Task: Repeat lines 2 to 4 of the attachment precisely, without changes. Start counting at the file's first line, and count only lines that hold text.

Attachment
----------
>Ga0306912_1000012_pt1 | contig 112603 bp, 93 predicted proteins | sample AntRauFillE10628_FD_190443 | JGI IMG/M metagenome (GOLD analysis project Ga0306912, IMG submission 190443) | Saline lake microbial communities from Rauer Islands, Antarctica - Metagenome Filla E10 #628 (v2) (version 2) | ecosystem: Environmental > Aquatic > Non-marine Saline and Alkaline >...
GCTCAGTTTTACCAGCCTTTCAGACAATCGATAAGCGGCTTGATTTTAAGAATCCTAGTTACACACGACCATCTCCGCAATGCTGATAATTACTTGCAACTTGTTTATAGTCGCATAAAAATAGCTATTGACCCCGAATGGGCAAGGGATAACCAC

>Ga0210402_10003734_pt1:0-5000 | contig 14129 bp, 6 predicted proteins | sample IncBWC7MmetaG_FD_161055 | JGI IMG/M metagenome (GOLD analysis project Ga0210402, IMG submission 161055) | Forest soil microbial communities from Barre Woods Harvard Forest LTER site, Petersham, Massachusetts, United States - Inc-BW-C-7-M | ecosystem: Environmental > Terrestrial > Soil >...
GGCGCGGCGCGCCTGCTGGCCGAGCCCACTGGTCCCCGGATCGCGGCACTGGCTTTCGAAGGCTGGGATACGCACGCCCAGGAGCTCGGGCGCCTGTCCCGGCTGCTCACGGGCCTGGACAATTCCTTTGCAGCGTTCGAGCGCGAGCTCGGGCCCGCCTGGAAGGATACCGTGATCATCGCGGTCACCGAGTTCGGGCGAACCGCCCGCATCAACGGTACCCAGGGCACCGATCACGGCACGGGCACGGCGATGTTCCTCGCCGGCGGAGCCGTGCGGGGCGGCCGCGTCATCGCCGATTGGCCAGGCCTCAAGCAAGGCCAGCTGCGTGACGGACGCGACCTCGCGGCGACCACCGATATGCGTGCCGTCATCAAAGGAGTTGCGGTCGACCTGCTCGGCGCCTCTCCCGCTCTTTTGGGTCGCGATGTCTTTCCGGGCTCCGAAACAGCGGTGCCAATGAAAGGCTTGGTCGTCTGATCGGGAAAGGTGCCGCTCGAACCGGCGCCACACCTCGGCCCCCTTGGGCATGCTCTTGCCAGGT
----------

GCTCAGTTTTACCAGCCTTTCAGACAATCGATAAGCGGCTTGATTTTAAGAATCCTAGTTACACACGACCATCTCCGCAATGCTGATAATTACTTGCAACTTGTTTATAGTCGCATAAAAATAGCTATTGACCCCGAATGGGCAAGGGATAACCAC

>Ga0210402_10003734_pt1:0-5000 | contig 14129 bp, 6 predicted proteins | sample IncBWC7MmetaG_FD_161055 | JGI IMG/M metagenome (GOLD analysis project Ga0210402, IMG submission 161055) | Forest soil microbial communities from Barre Woods Harvard Forest LTER site, Petersham, Massachusetts, United States - Inc-BW-C-7-M | ecosystem: Environmental > Terrestrial > Soil >...
GGCGCGGCGCGCCTGCTGGCCGAGCCCACTGGTCCCCGGATCGCGGCACTGGCTTTCGAAGGCTGGGATACGCACGCCCAGGAGCTCGGGCGCCTGTCCCGGCTGCTCACGGGCCTGGACAATTCCTTTGCAGCGTTCGAGCGCGAGCTCGGGCCCGCCTGGAAGGATACCGTGATCATCGCGGTCACCGAGTTCGGGCGAACCGCCCGCATCAACGGTACCCAGGGCACCGATCACGGCACGGGCACGGCGATGTTCCTCGCCGGCGGAGCCGTGCGGGGCGGCCGCGTCATCGCCGATTGGCCAGGCCTCAAGCAAGGCCAGCTGCGTGACGGACGCGACCTCGCGGCGACCACCGATATGCGTGCCGTCATCAAAGGAGTTGCGGTCGACCTGCTCGGCGCCTCTCCCGCTCTTTTGGGTCGCGATGTCTTTCCGGGCTCCGAAACAGCGGTGCCAATGAAAGGCTTGGTCGTCTGATCGGGAAAGGTGCCGCTCGAACCGGCGCCACACCTCGGCCCCCTTGGGCATGCTCTTGCCAGGT